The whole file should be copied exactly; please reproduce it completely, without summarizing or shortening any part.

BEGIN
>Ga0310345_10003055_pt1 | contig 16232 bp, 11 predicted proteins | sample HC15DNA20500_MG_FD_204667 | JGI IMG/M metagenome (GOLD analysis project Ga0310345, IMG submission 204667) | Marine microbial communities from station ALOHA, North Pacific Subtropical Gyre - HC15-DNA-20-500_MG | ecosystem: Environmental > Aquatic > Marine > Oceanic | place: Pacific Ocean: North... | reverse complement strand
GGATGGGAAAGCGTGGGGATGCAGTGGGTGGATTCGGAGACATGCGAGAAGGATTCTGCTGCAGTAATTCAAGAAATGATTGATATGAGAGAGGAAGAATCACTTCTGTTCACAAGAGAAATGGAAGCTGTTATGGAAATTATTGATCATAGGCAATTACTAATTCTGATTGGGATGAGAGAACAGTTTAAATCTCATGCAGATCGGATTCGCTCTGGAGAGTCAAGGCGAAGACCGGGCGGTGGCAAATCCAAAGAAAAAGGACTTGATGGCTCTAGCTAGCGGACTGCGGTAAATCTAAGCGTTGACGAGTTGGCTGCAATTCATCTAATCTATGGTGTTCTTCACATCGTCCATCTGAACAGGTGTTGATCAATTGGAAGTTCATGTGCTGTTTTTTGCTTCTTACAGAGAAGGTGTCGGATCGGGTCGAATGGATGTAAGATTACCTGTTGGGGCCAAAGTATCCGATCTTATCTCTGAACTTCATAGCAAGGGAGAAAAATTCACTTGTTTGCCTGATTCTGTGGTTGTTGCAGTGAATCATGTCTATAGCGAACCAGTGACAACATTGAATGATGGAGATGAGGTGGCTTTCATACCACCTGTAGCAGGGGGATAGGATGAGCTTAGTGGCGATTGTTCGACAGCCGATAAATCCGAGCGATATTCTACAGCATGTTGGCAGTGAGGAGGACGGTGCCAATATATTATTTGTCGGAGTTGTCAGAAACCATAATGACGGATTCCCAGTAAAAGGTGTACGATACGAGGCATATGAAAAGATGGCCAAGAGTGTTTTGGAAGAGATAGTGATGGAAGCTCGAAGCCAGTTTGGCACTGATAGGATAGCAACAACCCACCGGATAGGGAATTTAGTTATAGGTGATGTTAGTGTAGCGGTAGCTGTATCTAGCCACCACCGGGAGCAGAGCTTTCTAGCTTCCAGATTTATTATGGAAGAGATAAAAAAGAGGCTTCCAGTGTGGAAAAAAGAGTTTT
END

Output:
>Ga0310345_10003055_pt1 | contig 16232 bp, 11 predicted proteins | sample HC15DNA20500_MG_FD_204667 | JGI IMG/M metagenome (GOLD analysis project Ga0310345, IMG submission 204667) | Marine microbial communities from station ALOHA, North Pacific Subtropical Gyre - HC15-DNA-20-500_MG | ecosystem: Environmental > Aquatic > Marine > Oceanic | place: Pacific Ocean: North... | reverse complement strand
GGATGGGAAAGCGTGGGGATGCAGTGGGTGGATTCGGAGACATGCGAGAAGGATTCTGCTGCAGTAATTCAAGAAATGATTGATATGAGAGAGGAAGAATCACTTCTGTTCACAAGAGAAATGGAAGCTGTTATGGAAATTATTGATCATAGGCAATTACTAATTCTGATTGGGATGAGAGAACAGTTTAAATCTCATGCAGATCGGATTCGCTCTGGAGAGTCAAGGCGAAGACCGGGCGGTGGCAAATCCAAAGAAAAAGGACTTGATGGCTCTAGCTAGCGGACTGCGGTAAATCTAAGCGTTGACGAGTTGGCTGCAATTCATCTAATCTATGGTGTTCTTCACATCGTCCATCTGAACAGGTGTTGATCAATTGGAAGTTCATGTGCTGTTTTTTGCTTCTTACAGAGAAGGTGTCGGATCGGGTCGAATGGATGTAAGATTACCTGTTGGGGCCAAAGTATCCGATCTTATCTCTGAACTTCATAGCAAGGGAGAAAAATTCACTTGTTTGCCTGATTCTGTGGTTGTTGCAGTGAATCATGTCTATAGCGAACCAGTGACAACATTGAATGATGGAGATGAGGTGGCTTTCATACCACCTGTAGCAGGGGGATAGGATGAGCTTAGTGGCGATTGTTCGACAGCCGATAAATCCGAGCGATATTCTACAGCATGTTGGCAGTGAGGAGGACGGTGCCAATATATTATTTGTCGGAGTTGTCAGAAACCATAATGACGGATTCCCAGTAAAAGGTGTACGATACGAGGCATATGAAAAGATGGCCAAGAGTGTTTTGGAAGAGATAGTGATGGAAGCTCGAAGCCAGTTTGGCACTGATAGGATAGCAACAACCCACCGGATAGGGAATTTAGTTATAGGTGATGTTAGTGTAGCGGTAGCTGTATCTAGCCACCACCGGGAGCAGAGCTTTCTAGCTTCCAGATTTATTATGGAAGAGATAAAAAAGAGGCTTCCAGTGTGGAAAAAAGAGTTTT